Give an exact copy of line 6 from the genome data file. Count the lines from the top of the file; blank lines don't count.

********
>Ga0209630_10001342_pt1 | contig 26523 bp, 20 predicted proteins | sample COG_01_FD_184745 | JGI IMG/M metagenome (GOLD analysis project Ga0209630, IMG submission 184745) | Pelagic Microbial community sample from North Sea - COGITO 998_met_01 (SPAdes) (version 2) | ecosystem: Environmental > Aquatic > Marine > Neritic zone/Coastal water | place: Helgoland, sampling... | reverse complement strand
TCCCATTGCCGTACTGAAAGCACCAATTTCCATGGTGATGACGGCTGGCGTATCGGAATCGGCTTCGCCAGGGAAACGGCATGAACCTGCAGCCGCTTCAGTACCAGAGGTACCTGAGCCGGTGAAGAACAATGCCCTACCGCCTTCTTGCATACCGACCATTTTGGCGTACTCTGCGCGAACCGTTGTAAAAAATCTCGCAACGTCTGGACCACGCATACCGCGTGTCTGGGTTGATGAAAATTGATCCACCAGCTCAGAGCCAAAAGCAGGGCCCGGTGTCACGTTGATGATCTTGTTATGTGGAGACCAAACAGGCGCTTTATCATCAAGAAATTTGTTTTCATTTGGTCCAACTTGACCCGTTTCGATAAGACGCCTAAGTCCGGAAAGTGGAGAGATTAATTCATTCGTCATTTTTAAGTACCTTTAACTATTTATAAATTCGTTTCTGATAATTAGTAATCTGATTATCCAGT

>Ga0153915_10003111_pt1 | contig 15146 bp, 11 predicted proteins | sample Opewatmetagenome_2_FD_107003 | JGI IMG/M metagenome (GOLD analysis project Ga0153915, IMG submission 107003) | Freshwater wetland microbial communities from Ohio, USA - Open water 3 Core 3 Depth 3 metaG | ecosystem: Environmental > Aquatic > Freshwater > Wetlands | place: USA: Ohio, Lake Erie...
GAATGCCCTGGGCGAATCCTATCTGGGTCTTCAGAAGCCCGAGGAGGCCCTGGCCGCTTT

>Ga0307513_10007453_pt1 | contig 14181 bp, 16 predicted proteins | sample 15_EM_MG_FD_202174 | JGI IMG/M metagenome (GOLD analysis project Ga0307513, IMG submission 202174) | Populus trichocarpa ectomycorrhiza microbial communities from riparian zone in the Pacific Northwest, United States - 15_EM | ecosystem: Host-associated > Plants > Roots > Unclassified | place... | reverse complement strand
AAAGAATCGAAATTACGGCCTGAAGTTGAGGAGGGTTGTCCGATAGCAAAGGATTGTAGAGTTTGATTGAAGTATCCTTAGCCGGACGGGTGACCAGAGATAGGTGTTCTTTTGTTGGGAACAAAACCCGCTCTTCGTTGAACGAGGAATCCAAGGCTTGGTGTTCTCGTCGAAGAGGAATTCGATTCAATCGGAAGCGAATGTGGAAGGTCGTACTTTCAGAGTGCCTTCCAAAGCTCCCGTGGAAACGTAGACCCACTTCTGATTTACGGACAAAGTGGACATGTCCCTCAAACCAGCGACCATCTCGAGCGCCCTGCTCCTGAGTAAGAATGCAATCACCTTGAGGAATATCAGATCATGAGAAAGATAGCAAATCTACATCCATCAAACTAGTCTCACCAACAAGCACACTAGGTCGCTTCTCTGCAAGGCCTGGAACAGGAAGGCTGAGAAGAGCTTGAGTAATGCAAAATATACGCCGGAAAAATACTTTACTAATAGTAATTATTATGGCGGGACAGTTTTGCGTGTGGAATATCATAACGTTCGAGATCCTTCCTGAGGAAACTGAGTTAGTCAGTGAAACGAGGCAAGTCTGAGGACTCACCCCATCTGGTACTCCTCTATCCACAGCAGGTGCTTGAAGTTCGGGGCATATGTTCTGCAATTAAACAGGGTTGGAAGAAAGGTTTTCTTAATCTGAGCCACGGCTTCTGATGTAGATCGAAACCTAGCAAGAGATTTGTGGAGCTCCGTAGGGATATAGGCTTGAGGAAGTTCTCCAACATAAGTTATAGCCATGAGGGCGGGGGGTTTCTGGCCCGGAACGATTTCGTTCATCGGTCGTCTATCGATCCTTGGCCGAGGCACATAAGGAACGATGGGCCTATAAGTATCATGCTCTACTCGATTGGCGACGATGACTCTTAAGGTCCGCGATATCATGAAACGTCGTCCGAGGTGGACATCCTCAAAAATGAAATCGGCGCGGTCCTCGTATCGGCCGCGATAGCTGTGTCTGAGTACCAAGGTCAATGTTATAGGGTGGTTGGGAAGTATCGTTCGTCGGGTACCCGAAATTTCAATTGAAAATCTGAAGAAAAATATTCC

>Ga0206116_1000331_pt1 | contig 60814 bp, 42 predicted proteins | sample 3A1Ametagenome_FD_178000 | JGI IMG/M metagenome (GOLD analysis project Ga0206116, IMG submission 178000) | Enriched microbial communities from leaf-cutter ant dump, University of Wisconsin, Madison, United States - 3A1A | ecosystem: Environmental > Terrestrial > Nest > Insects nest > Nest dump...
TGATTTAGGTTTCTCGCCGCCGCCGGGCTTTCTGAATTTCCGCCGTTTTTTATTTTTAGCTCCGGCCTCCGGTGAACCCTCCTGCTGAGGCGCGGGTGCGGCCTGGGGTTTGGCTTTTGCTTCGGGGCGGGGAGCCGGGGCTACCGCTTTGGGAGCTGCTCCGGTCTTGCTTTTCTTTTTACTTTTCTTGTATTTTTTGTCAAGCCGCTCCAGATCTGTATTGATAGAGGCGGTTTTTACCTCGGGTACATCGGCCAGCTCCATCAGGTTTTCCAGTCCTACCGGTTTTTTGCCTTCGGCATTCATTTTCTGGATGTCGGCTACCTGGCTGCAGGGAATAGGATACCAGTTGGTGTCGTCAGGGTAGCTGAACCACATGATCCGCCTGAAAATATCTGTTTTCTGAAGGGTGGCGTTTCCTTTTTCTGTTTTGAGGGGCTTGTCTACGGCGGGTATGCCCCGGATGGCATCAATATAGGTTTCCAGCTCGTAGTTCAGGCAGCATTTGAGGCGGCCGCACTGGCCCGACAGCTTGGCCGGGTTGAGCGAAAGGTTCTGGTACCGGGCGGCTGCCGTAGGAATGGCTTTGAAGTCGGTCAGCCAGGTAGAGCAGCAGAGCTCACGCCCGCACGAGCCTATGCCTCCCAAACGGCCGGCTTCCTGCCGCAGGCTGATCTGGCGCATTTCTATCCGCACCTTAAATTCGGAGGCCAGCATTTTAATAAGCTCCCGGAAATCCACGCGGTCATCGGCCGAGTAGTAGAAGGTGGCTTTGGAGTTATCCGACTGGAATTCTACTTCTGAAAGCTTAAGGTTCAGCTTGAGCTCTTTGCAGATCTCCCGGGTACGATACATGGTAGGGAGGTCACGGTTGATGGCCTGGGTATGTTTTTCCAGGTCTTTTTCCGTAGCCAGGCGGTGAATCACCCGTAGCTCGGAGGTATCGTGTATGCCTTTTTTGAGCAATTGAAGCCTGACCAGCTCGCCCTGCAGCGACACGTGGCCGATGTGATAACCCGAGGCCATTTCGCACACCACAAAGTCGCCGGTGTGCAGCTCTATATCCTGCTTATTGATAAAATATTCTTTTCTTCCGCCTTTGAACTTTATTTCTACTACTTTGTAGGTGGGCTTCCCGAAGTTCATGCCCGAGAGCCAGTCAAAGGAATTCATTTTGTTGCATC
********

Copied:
AAAGAATCGAAATTACGGCCTGAAGTTGAGGAGGGTTGTCCGATAGCAAAGGATTGTAGAGTTTGATTGAAGTATCCTTAGCCGGACGGGTGACCAGAGATAGGTGTTCTTTTGTTGGGAACAAAACCCGCTCTTCGTTGAACGAGGAATCCAAGGCTTGGTGTTCTCGTCGAAGAGGAATTCGATTCAATCGGAAGCGAATGTGGAAGGTCGTACTTTCAGAGTGCCTTCCAAAGCTCCCGTGGAAACGTAGACCCACTTCTGATTTACGGACAAAGTGGACATGTCCCTCAAACCAGCGACCATCTCGAGCGCCCTGCTCCTGAGTAAGAATGCAATCACCTTGAGGAATATCAGATCATGAGAAAGATAGCAAATCTACATCCATCAAACTAGTCTCACCAACAAGCACACTAGGTCGCTTCTCTGCAAGGCCTGGAACAGGAAGGCTGAGAAGAGCTTGAGTAATGCAAAATATACGCCGGAAAAATACTTTACTAATAGTAATTATTATGGCGGGACAGTTTTGCGTGTGGAATATCATAACGTTCGAGATCCTTCCTGAGGAAACTGAGTTAGTCAGTGAAACGAGGCAAGTCTGAGGACTCACCCCATCTGGTACTCCTCTATCCACAGCAGGTGCTTGAAGTTCGGGGCATATGTTCTGCAATTAAACAGGGTTGGAAGAAAGGTTTTCTTAATCTGAGCCACGGCTTCTGATGTAGATCGAAACCTAGCAAGAGATTTGTGGAGCTCCGTAGGGATATAGGCTTGAGGAAGTTCTCCAACATAAGTTATAGCCATGAGGGCGGGGGGTTTCTGGCCCGGAACGATTTCGTTCATCGGTCGTCTATCGATCCTTGGCCGAGGCACATAAGGAACGATGGGCCTATAAGTATCATGCTCTACTCGATTGGCGACGATGACTCTTAAGGTCCGCGATATCATGAAACGTCGTCCGAGGTGGACATCCTCAAAAATGAAATCGGCGCGGTCCTCGTATCGGCCGCGATAGCTGTGTCTGAGTACCAAGGTCAATGTTATAGGGTGGTTGGGAAGTATCGTTCGTCGGGTACCCGAAATTTCAATTGAAAATCTGAAGAAAAATATTCC